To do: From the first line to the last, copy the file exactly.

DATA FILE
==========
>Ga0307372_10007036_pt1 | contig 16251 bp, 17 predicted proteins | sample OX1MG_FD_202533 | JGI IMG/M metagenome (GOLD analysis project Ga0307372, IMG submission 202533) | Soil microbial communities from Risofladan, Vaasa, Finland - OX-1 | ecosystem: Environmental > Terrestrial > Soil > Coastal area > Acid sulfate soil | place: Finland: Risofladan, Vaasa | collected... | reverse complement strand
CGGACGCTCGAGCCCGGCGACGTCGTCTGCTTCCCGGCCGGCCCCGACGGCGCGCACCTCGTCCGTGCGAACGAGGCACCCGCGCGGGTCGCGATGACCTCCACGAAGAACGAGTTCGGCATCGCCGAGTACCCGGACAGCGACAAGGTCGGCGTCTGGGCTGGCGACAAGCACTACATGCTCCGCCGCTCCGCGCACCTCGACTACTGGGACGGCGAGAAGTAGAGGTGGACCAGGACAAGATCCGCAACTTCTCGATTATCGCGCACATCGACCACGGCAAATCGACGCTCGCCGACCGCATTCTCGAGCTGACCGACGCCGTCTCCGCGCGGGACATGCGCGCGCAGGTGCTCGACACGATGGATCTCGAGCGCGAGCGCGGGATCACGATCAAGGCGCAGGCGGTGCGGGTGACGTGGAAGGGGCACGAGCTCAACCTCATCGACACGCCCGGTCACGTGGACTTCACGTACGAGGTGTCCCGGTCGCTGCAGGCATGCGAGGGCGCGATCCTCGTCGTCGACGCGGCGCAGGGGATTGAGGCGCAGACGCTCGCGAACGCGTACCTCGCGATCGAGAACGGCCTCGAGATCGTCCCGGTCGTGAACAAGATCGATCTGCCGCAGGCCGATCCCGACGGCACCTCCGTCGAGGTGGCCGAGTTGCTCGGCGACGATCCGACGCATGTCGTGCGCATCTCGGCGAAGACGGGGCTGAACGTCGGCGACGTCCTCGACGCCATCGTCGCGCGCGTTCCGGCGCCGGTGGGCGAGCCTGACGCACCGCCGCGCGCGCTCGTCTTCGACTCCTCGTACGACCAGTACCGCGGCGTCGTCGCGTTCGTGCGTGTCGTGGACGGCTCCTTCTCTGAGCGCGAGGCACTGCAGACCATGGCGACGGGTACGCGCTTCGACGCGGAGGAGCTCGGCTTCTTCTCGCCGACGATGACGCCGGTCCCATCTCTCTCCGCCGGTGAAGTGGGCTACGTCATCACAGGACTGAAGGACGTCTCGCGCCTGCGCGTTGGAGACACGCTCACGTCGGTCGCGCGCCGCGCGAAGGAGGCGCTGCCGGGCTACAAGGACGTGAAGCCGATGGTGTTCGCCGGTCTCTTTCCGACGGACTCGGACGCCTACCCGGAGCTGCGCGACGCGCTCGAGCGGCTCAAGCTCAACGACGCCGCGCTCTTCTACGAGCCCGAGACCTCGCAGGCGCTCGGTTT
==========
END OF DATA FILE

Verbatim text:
>Ga0307372_10007036_pt1 | contig 16251 bp, 17 predicted proteins | sample OX1MG_FD_202533 | JGI IMG/M metagenome (GOLD analysis project Ga0307372, IMG submission 202533) | Soil microbial communities from Risofladan, Vaasa, Finland - OX-1 | ecosystem: Environmental > Terrestrial > Soil > Coastal area > Acid sulfate soil | place: Finland: Risofladan, Vaasa | collected... | reverse complement strand
CGGACGCTCGAGCCCGGCGACGTCGTCTGCTTCCCGGCCGGCCCCGACGGCGCGCACCTCGTCCGTGCGAACGAGGCACCCGCGCGGGTCGCGATGACCTCCACGAAGAACGAGTTCGGCATCGCCGAGTACCCGGACAGCGACAAGGTCGGCGTCTGGGCTGGCGACAAGCACTACATGCTCCGCCGCTCCGCGCACCTCGACTACTGGGACGGCGAGAAGTAGAGGTGGACCAGGACAAGATCCGCAACTTCTCGATTATCGCGCACATCGACCACGGCAAATCGACGCTCGCCGACCGCATTCTCGAGCTGACCGACGCCGTCTCCGCGCGGGACATGCGCGCGCAGGTGCTCGACACGATGGATCTCGAGCGCGAGCGCGGGATCACGATCAAGGCGCAGGCGGTGCGGGTGACGTGGAAGGGGCACGAGCTCAACCTCATCGACACGCCCGGTCACGTGGACTTCACGTACGAGGTGTCCCGGTCGCTGCAGGCATGCGAGGGCGCGATCCTCGTCGTCGACGCGGCGCAGGGGATTGAGGCGCAGACGCTCGCGAACGCGTACCTCGCGATCGAGAACGGCCTCGAGATCGTCCCGGTCGTGAACAAGATCGATCTGCCGCAGGCCGATCCCGACGGCACCTCCGTCGAGGTGGCCGAGTTGCTCGGCGACGATCCGACGCATGTCGTGCGCATCTCGGCGAAGACGGGGCTGAACGTCGGCGACGTCCTCGACGCCATCGTCGCGCGCGTTCCGGCGCCGGTGGGCGAGCCTGACGCACCGCCGCGCGCGCTCGTCTTCGACTCCTCGTACGACCAGTACCGCGGCGTCGTCGCGTTCGTGCGTGTCGTGGACGGCTCCTTCTCTGAGCGCGAGGCACTGCAGACCATGGCGACGGGTACGCGCTTCGACGCGGAGGAGCTCGGCTTCTTCTCGCCGACGATGACGCCGGTCCCATCTCTCTCCGCCGGTGAAGTGGGCTACGTCATCACAGGACTGAAGGACGTCTCGCGCCTGCGCGTTGGAGACACGCTCACGTCGGTCGCGCGCCGCGCGAAGGAGGCGCTGCCGGGCTACAAGGACGTGAAGCCGATGGTGTTCGCCGGTCTCTTTCCGACGGACTCGGACGCCTACCCGGAGCTGCGCGACGCGCTCGAGCGGCTCAAGCTCAACGACGCCGCGCTCTTCTACGAGCCCGAGACCTCGCAGGCGCTCGGTTT